6. msfriendly

    As a high school teacher…and one who recently taught in the inner-city…I can honestly say that I feel split in my opinion of Dr. Fryer’s efforts. I commend him for TRYING!!!! However, my biggest concern is instilling the false notion that the real world will reward you for doing what you are supposed to do. Also…there are so many other intricate factors that must be taken into consideration. What happens to transient students? Inner-city students are EXTREMELY transient…not every school they transfer to will adhere to the same methods of motivation…then what? What TRUE coping skill has the student been given to press on with their education? Also, having taught high school…I can tell you right now…$25 ain’t shit to no dope boy/girl (yep, my students have taught me their lingo too)!!!! He/She won’t be impressed with earning $25 per every “A” on a test…so…I don’t know…I’ve been teaching seven years now. August 2008 will begin my 8th year…I don’t have the answer yet…I just continue to try.

  7. missjazzy

    The InkogNegro,

    I am not here to defend nor disagree with Dr. Roland and his philosophy as I am a bit biased for reasons I won’t disclose. I will say – what have you done to turn the educational system around? Before criticizing how about giving an alternative solution? What about partnering with Dr. Fryer for the benefit of our children? Sitting back to criticize is easy – how about standing up and speaking out on what WE can do to help our young black boys and girls who have no voice?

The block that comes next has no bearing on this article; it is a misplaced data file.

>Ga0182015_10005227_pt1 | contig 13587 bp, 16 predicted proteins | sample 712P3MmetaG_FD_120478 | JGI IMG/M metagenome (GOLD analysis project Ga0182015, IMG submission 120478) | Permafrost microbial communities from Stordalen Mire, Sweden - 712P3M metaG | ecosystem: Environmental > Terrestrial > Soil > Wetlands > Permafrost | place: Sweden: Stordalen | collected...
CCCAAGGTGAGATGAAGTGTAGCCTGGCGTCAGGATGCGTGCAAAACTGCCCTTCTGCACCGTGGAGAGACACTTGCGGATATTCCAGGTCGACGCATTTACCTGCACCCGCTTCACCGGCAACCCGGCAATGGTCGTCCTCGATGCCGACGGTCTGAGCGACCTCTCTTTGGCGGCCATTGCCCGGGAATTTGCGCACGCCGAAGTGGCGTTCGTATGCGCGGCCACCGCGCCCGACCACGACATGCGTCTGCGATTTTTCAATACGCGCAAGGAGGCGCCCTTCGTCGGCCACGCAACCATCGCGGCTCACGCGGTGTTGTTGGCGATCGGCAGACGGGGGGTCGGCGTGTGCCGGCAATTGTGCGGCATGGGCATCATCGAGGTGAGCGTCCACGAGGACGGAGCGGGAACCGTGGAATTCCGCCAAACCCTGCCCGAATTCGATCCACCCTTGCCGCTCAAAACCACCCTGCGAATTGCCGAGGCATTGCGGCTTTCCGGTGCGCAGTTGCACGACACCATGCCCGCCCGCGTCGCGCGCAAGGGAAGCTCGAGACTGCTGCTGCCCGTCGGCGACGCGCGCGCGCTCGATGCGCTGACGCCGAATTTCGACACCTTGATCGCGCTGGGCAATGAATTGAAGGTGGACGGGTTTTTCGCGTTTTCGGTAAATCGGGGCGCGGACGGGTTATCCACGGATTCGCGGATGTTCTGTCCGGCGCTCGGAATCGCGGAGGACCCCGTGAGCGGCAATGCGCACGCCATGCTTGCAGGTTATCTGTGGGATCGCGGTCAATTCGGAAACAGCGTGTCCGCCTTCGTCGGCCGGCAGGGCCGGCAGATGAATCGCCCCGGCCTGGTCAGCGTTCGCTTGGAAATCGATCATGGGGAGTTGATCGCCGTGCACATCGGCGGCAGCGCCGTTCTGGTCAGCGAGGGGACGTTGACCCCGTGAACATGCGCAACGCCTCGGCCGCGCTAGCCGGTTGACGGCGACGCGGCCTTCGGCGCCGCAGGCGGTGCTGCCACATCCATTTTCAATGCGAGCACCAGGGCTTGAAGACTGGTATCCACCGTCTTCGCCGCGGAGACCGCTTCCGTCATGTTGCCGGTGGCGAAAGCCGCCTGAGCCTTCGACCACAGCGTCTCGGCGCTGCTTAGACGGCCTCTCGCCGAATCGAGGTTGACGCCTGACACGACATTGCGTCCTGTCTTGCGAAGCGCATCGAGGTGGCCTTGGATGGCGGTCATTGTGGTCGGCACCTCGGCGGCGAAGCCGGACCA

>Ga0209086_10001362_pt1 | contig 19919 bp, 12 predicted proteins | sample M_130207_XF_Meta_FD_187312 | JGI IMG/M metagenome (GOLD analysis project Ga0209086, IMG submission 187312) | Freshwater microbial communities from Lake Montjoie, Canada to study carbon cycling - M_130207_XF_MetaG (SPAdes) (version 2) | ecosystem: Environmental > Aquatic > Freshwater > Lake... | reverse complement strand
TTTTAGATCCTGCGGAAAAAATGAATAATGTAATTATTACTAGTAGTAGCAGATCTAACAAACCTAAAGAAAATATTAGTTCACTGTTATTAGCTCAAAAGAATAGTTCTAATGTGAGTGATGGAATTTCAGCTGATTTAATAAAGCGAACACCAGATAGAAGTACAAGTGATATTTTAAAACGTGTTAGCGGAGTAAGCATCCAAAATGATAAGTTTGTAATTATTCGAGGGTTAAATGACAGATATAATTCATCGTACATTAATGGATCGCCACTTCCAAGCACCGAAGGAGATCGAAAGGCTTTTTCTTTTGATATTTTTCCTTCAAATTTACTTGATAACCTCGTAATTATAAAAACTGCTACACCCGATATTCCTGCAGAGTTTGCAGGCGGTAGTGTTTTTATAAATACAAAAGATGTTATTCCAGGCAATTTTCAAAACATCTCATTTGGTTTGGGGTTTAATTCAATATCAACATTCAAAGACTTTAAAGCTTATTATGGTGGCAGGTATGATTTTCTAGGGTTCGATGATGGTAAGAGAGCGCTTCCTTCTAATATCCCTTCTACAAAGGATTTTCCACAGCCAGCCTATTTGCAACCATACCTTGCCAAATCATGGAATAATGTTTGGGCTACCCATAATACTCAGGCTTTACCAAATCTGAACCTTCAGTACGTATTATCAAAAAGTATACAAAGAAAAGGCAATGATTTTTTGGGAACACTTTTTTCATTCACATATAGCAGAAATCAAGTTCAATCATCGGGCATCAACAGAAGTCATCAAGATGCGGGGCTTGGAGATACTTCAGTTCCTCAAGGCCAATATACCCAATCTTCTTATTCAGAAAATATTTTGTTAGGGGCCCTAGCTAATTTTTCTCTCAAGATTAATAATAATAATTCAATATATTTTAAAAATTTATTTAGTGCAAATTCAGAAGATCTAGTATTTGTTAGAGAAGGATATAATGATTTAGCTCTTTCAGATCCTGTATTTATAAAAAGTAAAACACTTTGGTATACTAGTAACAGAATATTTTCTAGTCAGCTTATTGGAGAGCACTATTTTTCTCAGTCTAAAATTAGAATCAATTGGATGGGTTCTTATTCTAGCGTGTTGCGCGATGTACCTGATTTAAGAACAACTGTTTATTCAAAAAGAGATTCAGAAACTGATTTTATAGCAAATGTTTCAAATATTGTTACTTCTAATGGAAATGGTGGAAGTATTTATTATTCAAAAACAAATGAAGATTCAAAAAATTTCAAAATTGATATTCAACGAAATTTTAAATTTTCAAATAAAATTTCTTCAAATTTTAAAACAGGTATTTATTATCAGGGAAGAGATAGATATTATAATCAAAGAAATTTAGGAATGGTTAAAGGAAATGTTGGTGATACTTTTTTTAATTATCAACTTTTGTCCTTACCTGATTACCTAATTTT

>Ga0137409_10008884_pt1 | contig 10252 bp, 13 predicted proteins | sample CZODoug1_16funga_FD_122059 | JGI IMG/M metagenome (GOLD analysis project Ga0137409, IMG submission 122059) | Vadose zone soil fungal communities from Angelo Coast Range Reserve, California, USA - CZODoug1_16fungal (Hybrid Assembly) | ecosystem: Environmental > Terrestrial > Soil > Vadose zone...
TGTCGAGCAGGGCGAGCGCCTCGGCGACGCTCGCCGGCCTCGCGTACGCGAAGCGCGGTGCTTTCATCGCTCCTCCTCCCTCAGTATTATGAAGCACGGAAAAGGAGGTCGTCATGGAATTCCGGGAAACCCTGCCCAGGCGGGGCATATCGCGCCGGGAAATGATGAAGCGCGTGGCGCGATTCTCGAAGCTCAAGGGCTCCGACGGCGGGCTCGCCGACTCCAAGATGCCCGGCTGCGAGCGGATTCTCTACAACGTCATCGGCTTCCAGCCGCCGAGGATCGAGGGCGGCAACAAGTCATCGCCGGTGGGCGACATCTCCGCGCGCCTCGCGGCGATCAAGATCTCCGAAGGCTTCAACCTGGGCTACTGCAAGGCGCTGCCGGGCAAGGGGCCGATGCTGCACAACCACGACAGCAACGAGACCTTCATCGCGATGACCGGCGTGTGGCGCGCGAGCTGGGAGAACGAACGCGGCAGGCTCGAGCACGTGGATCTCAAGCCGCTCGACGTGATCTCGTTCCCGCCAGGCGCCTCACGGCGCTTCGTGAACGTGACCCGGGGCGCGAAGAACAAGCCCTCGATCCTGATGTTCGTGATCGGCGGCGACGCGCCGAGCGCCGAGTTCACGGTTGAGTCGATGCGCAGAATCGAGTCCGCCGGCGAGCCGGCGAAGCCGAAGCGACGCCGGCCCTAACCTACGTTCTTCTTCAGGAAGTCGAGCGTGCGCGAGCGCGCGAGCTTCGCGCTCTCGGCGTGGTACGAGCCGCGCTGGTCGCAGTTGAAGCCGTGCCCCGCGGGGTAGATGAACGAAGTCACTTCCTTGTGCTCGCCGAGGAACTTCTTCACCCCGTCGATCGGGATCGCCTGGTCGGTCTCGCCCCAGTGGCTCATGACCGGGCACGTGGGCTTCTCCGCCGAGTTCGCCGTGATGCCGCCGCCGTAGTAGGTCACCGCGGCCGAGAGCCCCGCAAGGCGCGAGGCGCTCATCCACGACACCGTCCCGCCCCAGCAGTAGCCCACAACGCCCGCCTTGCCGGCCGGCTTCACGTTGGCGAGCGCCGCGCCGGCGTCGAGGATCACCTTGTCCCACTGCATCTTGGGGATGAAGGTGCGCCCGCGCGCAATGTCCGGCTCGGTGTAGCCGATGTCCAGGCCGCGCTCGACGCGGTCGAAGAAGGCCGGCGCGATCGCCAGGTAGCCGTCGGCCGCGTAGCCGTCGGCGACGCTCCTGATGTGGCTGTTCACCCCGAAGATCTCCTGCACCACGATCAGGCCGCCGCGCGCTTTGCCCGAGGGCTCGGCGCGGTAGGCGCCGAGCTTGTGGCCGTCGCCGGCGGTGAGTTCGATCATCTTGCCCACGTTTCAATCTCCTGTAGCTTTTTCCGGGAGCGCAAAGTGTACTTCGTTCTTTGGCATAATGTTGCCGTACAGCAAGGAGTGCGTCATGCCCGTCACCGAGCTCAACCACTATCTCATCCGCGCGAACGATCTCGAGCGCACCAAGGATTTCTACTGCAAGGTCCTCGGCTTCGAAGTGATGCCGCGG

The children I mentor have struggled for most of their lives and any incentive given be it monetary or not is welcoming. Did you even watch the CNN special? The little boy who helped his father and saved the rest? This is no different from your parents paying you for good grades. Yes, paying someone for doing what they should be doing in the first place is a bit stretched but I have no other alternative and it is working.

    Our children need help – Dr. Fryer is helping. Each one teach one…..

    In closing, I’m sure your threat of kicking Roland’s ass was a bit far fetched. I really don’t think that would happen – read his bio! I know Roland and he is a wonderful person and my hat is off to him for attempting to change and making it better for our young black youth.